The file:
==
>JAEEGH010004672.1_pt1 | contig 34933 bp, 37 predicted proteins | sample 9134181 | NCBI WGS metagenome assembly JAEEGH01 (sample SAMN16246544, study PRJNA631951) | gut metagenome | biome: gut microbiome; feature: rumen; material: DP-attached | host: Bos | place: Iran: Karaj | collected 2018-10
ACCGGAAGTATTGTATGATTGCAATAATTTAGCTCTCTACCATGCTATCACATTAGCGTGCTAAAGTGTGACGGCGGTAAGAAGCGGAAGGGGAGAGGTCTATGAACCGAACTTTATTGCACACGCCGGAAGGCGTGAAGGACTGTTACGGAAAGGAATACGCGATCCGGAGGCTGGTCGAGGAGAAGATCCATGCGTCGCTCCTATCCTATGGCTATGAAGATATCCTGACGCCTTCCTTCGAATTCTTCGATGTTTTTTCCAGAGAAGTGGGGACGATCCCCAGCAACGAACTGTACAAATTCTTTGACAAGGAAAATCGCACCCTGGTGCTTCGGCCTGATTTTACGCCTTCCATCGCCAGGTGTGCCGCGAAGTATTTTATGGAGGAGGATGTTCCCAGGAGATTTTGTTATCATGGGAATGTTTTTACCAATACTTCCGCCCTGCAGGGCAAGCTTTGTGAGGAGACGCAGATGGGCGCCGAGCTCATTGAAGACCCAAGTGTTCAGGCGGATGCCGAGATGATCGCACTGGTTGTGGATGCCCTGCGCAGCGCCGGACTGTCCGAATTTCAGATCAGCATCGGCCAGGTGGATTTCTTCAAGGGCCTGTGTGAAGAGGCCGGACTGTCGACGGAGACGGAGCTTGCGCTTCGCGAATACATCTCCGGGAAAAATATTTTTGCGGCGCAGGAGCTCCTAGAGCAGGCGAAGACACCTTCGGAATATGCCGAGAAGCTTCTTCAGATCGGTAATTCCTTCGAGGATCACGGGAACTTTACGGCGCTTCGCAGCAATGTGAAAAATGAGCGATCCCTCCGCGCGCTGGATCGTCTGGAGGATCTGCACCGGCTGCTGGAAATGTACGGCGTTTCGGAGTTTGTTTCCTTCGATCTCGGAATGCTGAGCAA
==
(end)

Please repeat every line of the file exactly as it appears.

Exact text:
>JAEEGH010004672.1_pt1 | contig 34933 bp, 37 predicted proteins | sample 9134181 | NCBI WGS metagenome assembly JAEEGH01 (sample SAMN16246544, study PRJNA631951) | gut metagenome | biome: gut microbiome; feature: rumen; material: DP-attached | host: Bos | place: Iran: Karaj | collected 2018-10
ACCGGAAGTATTGTATGATTGCAATAATTTAGCTCTCTACCATGCTATCACATTAGCGTGCTAAAGTGTGACGGCGGTAAGAAGCGGAAGGGGAGAGGTCTATGAACCGAACTTTATTGCACACGCCGGAAGGCGTGAAGGACTGTTACGGAAAGGAATACGCGATCCGGAGGCTGGTCGAGGAGAAGATCCATGCGTCGCTCCTATCCTATGGCTATGAAGATATCCTGACGCCTTCCTTCGAATTCTTCGATGTTTTTTCCAGAGAAGTGGGGACGATCCCCAGCAACGAACTGTACAAATTCTTTGACAAGGAAAATCGCACCCTGGTGCTTCGGCCTGATTTTACGCCTTCCATCGCCAGGTGTGCCGCGAAGTATTTTATGGAGGAGGATGTTCCCAGGAGATTTTGTTATCATGGGAATGTTTTTACCAATACTTCCGCCCTGCAGGGCAAGCTTTGTGAGGAGACGCAGATGGGCGCCGAGCTCATTGAAGACCCAAGTGTTCAGGCGGATGCCGAGATGATCGCACTGGTTGTGGATGCCCTGCGCAGCGCCGGACTGTCCGAATTTCAGATCAGCATCGGCCAGGTGGATTTCTTCAAGGGCCTGTGTGAAGAGGCCGGACTGTCGACGGAGACGGAGCTTGCGCTTCGCGAATACATCTCCGGGAAAAATATTTTTGCGGCGCAGGAGCTCCTAGAGCAGGCGAAGACACCTTCGGAATATGCCGAGAAGCTTCTTCAGATCGGTAATTCCTTCGAGGATCACGGGAACTTTACGGCGCTTCGCAGCAATGTGAAAAATGAGCGATCCCTCCGCGCGCTGGATCGTCTGGAGGATCTGCACCGGCTGCTGGAAATGTACGGCGTTTCGGAGTTTGTTTCCTTCGATCTCGGAATGCTGAGCAA